I want to take a minute to share with you some of the books I’ve been reading recently (i.e., in the last few months), as I’ve been considering my ambitious project of starting my own webcomic.
Will Eisner’s Shop Talk & Writers on Comics Scriptwriting
First up are these two compilations of interviews with Comic Book Artists and Comic Book Writers respectively. It was interesting to see the wide range of opinions that the interviewees had as to their preferred way to work. I was able to glean a few tips from these interviews, which I hope will make me a better artist and writer. One of the big issues discussed in both books is the relationship between artist and writer and how much control or freedom each should have. I, however, won’t need to worry about that, since I’m planning on doing all the writing and drawing myself. It’s more work, but it keeps things simpler.
Kurt Busiek’s Astro City: Life in the Big City, Astro City: Confession, and Marvels
After reading Kurt Busiek’s interview in Writers on Comics Scriptwriting, I decided to get some of his books from the library to read. It turned out to be a good choice, because I thoroughly enjoyed all three of these graphic novels. Astro City: Life in the Big City is a collection of short stories set in a superhero world of Busiek’s own invention. The stories stretch the superhero genre in way it often doesn’t go. For example, what happens when two overworked superheroes go out on a date?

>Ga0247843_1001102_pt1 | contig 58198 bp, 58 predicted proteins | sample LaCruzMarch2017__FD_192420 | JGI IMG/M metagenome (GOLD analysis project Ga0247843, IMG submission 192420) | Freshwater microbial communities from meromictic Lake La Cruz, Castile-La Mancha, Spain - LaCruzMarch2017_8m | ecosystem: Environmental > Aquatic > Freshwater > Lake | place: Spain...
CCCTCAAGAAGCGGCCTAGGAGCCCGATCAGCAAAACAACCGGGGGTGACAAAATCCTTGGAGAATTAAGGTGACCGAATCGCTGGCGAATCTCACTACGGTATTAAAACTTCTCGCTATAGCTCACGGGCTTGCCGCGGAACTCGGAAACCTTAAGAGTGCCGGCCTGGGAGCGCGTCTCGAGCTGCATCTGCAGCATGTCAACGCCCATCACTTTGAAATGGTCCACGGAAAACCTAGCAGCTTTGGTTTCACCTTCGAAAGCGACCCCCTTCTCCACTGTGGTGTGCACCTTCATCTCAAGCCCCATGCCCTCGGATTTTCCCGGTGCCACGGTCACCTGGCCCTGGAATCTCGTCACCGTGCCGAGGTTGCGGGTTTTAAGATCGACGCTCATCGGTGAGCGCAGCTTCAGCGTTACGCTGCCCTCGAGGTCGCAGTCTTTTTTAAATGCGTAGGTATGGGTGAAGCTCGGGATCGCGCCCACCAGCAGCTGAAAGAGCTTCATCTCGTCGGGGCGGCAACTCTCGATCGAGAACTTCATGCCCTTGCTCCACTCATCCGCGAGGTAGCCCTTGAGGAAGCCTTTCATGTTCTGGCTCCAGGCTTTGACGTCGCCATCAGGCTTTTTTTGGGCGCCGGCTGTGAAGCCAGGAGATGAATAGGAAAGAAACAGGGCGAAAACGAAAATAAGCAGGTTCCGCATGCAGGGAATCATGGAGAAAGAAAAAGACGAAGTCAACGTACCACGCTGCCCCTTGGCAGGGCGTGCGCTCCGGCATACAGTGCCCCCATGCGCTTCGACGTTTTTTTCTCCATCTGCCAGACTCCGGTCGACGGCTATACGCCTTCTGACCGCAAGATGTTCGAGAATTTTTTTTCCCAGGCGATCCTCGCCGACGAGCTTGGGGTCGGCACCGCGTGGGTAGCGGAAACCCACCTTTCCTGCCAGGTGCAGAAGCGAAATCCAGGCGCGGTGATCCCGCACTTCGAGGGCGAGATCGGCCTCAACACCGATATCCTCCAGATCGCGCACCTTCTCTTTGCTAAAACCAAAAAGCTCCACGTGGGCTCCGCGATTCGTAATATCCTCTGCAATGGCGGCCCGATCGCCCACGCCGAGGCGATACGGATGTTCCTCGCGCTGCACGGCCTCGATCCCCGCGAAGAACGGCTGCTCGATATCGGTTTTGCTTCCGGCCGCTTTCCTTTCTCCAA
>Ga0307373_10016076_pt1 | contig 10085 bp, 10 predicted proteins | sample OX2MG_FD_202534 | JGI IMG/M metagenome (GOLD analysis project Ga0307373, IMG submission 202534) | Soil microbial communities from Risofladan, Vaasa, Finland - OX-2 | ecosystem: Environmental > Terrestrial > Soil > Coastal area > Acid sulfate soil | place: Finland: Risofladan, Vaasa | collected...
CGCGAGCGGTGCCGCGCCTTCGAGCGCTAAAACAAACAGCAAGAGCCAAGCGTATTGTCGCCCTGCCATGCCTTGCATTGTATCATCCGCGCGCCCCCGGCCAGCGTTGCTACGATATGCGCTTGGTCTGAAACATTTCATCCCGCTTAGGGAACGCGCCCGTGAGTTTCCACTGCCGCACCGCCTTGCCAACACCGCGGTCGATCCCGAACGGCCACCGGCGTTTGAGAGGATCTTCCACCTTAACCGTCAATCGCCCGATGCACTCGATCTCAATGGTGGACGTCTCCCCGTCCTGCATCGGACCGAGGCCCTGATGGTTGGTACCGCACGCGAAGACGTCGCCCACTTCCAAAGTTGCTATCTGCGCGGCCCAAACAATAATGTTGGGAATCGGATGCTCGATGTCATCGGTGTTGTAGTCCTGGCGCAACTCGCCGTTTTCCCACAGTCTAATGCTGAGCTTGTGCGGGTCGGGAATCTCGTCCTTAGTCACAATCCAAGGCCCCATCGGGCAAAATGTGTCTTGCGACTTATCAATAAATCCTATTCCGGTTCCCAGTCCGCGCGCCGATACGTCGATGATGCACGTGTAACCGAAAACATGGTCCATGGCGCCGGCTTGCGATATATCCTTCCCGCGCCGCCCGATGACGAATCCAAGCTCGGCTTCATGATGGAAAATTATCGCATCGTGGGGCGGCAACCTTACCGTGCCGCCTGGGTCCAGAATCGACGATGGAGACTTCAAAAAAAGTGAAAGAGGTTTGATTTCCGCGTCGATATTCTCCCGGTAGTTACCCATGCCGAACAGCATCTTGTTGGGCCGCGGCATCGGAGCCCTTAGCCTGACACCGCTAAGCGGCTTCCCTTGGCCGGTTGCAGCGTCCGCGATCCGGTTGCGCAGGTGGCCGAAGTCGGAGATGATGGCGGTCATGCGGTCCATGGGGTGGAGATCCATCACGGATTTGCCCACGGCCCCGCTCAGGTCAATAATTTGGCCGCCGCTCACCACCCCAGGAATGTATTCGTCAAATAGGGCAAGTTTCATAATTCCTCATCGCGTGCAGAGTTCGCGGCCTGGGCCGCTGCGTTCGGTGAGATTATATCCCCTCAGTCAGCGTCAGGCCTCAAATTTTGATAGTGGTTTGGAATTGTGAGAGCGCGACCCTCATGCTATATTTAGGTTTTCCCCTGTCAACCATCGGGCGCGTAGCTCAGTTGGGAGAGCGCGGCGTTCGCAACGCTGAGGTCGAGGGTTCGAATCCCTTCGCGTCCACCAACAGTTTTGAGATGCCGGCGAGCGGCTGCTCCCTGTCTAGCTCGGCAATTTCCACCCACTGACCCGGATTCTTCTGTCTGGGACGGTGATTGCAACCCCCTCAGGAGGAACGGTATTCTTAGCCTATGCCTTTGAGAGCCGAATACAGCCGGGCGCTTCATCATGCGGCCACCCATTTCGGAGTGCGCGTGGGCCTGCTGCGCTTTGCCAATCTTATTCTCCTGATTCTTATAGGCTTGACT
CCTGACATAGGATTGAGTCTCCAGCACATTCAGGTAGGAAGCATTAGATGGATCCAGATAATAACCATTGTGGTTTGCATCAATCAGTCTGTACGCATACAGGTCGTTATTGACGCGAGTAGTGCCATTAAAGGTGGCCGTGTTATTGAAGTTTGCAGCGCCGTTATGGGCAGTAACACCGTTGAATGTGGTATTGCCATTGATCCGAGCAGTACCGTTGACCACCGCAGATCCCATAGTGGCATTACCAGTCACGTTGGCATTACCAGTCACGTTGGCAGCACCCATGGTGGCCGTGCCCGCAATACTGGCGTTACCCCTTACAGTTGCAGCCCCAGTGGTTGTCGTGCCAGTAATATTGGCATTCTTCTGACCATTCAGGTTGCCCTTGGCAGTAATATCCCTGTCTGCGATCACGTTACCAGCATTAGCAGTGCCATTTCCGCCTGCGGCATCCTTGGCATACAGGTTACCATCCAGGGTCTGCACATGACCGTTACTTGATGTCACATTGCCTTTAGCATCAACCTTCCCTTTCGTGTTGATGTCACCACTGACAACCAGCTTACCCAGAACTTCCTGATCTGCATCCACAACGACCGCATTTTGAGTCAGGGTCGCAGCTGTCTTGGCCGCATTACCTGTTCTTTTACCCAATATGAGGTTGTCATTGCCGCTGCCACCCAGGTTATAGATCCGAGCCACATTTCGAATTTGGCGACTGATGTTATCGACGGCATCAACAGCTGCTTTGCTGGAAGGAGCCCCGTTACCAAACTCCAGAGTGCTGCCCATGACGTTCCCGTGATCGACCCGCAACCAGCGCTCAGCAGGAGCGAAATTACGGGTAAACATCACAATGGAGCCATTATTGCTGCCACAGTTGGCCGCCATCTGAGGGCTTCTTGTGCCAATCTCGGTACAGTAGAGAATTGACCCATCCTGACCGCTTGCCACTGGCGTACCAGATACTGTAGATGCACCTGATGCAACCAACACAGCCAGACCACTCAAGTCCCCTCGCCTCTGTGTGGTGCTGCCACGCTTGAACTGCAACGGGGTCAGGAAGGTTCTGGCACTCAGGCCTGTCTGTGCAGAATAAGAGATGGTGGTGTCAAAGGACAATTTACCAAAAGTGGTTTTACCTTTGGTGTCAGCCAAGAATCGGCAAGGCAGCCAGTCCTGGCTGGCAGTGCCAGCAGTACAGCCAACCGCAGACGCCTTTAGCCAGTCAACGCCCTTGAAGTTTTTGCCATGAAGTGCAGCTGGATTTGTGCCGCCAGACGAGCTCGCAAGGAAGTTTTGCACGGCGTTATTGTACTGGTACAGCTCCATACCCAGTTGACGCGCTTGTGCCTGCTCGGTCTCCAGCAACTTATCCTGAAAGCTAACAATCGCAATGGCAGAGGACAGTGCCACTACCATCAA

The sequel, Astro City: Confession is a longer story set in the same universe, about a boy who becomes the sidekick of a mysterious hero. Marvels, on the other hand, is set in the MARVEL universe, with such familiar character as Spider-Man and the Fantastic Four. It retells a bunch of classic MARVEL stories from the perspective of an ordinary newspaper photographer.
The Writer’s Journey
Last, but not least, we come to the book that I have just finished reading: The Writer’s Journey by Christopher Vogler. Based on the work of Joseph Campbell, this book explains “The Hero’s Journey,” a common story structure that can be found anywhere from fairy tales to Star Wars. The point isn’t to use this structure to make stories formulaic, but to make them better—to keep them from meandering about, losing focus, and becoming dull. Vogler ties it to reality with examples from literature and movies (but mostly movies; Vogler is a screenplay writer) of how the plot structure and character archetypes have been used throughout various genres. I’ve been taking copious notes while reading this book, and I’d recommend it to anyone who is planning to write a story.
So there you have it. I hope you’ve found this interesting and are inspired to head down to your local library or bookstore.